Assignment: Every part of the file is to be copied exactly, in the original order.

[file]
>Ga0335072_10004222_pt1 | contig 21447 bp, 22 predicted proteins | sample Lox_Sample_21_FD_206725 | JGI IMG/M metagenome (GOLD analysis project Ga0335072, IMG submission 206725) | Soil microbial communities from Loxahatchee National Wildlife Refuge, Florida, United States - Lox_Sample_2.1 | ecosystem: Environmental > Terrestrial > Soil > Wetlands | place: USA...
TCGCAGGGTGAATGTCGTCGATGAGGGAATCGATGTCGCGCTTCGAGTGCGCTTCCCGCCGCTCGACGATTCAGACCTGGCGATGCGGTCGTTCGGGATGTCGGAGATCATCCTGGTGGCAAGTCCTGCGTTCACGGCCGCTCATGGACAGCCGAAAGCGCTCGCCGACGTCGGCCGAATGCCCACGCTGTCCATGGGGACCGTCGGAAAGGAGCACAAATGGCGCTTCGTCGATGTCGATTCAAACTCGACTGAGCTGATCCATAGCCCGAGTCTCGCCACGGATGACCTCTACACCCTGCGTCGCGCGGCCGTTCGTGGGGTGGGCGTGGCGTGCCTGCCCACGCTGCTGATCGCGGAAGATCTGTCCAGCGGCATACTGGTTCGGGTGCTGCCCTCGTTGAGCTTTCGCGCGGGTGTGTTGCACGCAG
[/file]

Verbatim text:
>Ga0335072_10004222_pt1 | contig 21447 bp, 22 predicted proteins | sample Lox_Sample_21_FD_206725 | JGI IMG/M metagenome (GOLD analysis project Ga0335072, IMG submission 206725) | Soil microbial communities from Loxahatchee National Wildlife Refuge, Florida, United States - Lox_Sample_2.1 | ecosystem: Environmental > Terrestrial > Soil > Wetlands | place: USA...
TCGCAGGGTGAATGTCGTCGATGAGGGAATCGATGTCGCGCTTCGAGTGCGCTTCCCGCCGCTCGACGATTCAGACCTGGCGATGCGGTCGTTCGGGATGTCGGAGATCATCCTGGTGGCAAGTCCTGCGTTCACGGCCGCTCATGGACAGCCGAAAGCGCTCGCCGACGTCGGCCGAATGCCCACGCTGTCCATGGGGACCGTCGGAAAGGAGCACAAATGGCGCTTCGTCGATGTCGATTCAAACTCGACTGAGCTGATCCATAGCCCGAGTCTCGCCACGGATGACCTCTACACCCTGCGTCGCGCGGCCGTTCGTGGGGTGGGCGTGGCGTGCCTGCCCACGCTGCTGATCGCGGAAGATCTGTCCAGCGGCATACTGGTTCGGGTGCTGCCCTCGTTGAGCTTTCGCGCGGGTGTGTTGCACGCAG